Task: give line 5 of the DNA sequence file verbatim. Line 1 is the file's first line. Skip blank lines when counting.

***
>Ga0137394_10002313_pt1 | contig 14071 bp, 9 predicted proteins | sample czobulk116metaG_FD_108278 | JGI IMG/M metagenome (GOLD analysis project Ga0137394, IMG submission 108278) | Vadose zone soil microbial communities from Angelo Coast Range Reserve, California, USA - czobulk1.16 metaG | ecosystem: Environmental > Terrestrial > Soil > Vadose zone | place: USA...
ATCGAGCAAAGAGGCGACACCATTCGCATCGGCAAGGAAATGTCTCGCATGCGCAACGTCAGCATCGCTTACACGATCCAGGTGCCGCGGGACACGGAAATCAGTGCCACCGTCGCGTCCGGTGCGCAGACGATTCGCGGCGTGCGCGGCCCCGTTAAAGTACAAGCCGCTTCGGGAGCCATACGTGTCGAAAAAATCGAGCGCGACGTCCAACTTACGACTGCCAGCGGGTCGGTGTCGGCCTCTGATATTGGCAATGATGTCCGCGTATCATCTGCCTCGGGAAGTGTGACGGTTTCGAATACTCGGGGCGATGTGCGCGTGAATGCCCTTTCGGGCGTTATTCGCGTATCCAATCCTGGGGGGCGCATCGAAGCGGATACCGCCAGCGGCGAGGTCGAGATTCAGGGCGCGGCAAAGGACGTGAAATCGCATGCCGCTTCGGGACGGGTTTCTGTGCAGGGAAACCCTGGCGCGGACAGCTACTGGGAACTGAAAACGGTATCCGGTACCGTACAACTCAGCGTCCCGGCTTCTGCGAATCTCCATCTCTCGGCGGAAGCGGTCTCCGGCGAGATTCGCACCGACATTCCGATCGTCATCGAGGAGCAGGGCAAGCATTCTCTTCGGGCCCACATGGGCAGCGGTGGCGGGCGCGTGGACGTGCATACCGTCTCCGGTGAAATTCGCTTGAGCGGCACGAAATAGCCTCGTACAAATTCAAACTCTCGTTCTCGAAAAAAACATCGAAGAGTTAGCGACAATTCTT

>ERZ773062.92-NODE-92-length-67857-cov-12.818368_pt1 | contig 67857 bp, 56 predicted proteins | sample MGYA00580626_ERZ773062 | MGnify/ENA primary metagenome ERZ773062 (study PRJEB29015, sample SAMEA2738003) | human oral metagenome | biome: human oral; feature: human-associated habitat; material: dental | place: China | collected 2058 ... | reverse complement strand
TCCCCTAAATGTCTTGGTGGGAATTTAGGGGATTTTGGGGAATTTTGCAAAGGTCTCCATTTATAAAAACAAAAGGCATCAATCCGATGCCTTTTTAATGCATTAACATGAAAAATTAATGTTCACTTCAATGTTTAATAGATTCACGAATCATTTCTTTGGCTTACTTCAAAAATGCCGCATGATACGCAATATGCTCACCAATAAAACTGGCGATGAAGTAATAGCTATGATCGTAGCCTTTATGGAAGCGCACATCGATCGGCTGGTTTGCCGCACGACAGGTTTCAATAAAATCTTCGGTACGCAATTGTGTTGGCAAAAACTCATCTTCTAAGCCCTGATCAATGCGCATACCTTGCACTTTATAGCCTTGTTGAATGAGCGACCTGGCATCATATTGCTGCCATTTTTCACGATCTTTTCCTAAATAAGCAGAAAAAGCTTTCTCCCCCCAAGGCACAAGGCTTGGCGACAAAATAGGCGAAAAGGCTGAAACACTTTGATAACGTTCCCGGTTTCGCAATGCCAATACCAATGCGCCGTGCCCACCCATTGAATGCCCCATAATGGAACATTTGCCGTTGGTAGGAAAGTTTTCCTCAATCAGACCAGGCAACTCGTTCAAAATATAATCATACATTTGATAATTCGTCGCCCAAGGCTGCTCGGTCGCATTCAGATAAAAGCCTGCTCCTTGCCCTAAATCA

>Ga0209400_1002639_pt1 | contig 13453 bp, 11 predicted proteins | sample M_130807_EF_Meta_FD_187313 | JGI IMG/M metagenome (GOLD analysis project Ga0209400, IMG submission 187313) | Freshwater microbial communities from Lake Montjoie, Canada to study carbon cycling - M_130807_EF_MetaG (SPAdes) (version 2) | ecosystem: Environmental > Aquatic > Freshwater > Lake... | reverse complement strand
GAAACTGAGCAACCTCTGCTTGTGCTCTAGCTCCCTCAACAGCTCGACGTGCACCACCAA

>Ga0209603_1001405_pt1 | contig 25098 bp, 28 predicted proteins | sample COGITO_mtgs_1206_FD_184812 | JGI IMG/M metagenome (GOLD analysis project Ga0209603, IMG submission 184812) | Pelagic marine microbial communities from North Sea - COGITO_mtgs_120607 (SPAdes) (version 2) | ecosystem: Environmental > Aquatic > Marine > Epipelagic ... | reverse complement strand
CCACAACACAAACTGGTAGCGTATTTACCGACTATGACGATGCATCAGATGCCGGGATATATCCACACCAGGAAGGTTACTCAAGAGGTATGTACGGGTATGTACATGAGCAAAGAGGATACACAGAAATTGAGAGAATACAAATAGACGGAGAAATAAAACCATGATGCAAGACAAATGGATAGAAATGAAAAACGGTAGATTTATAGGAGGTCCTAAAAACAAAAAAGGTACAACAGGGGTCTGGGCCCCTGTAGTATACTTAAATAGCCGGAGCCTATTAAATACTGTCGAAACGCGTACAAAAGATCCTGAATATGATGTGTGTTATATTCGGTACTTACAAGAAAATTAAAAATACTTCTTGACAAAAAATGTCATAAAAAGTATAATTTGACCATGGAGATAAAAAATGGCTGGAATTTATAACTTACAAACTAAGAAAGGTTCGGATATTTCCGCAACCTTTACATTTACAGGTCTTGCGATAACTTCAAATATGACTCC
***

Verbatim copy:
>Ga0209400_1002639_pt1 | contig 13453 bp, 11 predicted proteins | sample M_130807_EF_Meta_FD_187313 | JGI IMG/M metagenome (GOLD analysis project Ga0209400, IMG submission 187313) | Freshwater microbial communities from Lake Montjoie, Canada to study carbon cycling - M_130807_EF_MetaG (SPAdes) (version 2) | ecosystem: Environmental > Aquatic > Freshwater > Lake... | reverse complement strand